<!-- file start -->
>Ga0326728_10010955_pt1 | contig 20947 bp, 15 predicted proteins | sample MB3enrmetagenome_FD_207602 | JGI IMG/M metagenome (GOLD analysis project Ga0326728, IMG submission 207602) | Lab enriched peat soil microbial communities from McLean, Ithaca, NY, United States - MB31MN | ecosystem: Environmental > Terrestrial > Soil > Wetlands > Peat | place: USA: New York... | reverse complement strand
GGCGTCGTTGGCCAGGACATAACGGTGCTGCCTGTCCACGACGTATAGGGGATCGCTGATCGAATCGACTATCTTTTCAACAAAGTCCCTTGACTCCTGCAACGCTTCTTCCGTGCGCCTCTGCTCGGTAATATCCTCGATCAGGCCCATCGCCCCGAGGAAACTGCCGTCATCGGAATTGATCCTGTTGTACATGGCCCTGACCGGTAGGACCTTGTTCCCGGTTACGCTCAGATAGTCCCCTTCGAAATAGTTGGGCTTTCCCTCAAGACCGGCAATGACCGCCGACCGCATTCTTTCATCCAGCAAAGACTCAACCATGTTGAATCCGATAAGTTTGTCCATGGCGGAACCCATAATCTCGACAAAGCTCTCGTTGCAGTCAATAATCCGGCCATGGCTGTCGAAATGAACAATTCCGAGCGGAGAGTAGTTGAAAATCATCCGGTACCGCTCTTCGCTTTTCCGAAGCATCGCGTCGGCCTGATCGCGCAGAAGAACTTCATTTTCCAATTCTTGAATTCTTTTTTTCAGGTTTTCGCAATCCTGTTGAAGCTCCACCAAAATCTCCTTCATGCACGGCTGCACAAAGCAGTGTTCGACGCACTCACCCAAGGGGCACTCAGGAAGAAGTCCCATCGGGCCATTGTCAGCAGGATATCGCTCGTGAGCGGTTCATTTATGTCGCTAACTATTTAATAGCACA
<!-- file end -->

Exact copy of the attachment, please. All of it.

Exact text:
>Ga0326728_10010955_pt1 | contig 20947 bp, 15 predicted proteins | sample MB3enrmetagenome_FD_207602 | JGI IMG/M metagenome (GOLD analysis project Ga0326728, IMG submission 207602) | Lab enriched peat soil microbial communities from McLean, Ithaca, NY, United States - MB31MN | ecosystem: Environmental > Terrestrial > Soil > Wetlands > Peat | place: USA: New York... | reverse complement strand
GGCGTCGTTGGCCAGGACATAACGGTGCTGCCTGTCCACGACGTATAGGGGATCGCTGATCGAATCGACTATCTTTTCAACAAAGTCCCTTGACTCCTGCAACGCTTCTTCCGTGCGCCTCTGCTCGGTAATATCCTCGATCAGGCCCATCGCCCCGAGGAAACTGCCGTCATCGGAATTGATCCTGTTGTACATGGCCCTGACCGGTAGGACCTTGTTCCCGGTTACGCTCAGATAGTCCCCTTCGAAATAGTTGGGCTTTCCCTCAAGACCGGCAATGACCGCCGACCGCATTCTTTCATCCAGCAAAGACTCAACCATGTTGAATCCGATAAGTTTGTCCATGGCGGAACCCATAATCTCGACAAAGCTCTCGTTGCAGTCAATAATCCGGCCATGGCTGTCGAAATGAACAATTCCGAGCGGAGAGTAGTTGAAAATCATCCGGTACCGCTCTTCGCTTTTCCGAAGCATCGCGTCGGCCTGATCGCGCAGAAGAACTTCATTTTCCAATTCTTGAATTCTTTTTTTCAGGTTTTCGCAATCCTGTTGAAGCTCCACCAAAATCTCCTTCATGCACGGCTGCACAAAGCAGTGTTCGACGCACTCACCCAAGGGGCACTCAGGAAGAAGTCCCATCGGGCCATTGTCAGCAGGATATCGCTCGTGAGCGGTTCATTTATGTCGCTAACTATTTAATAGCACA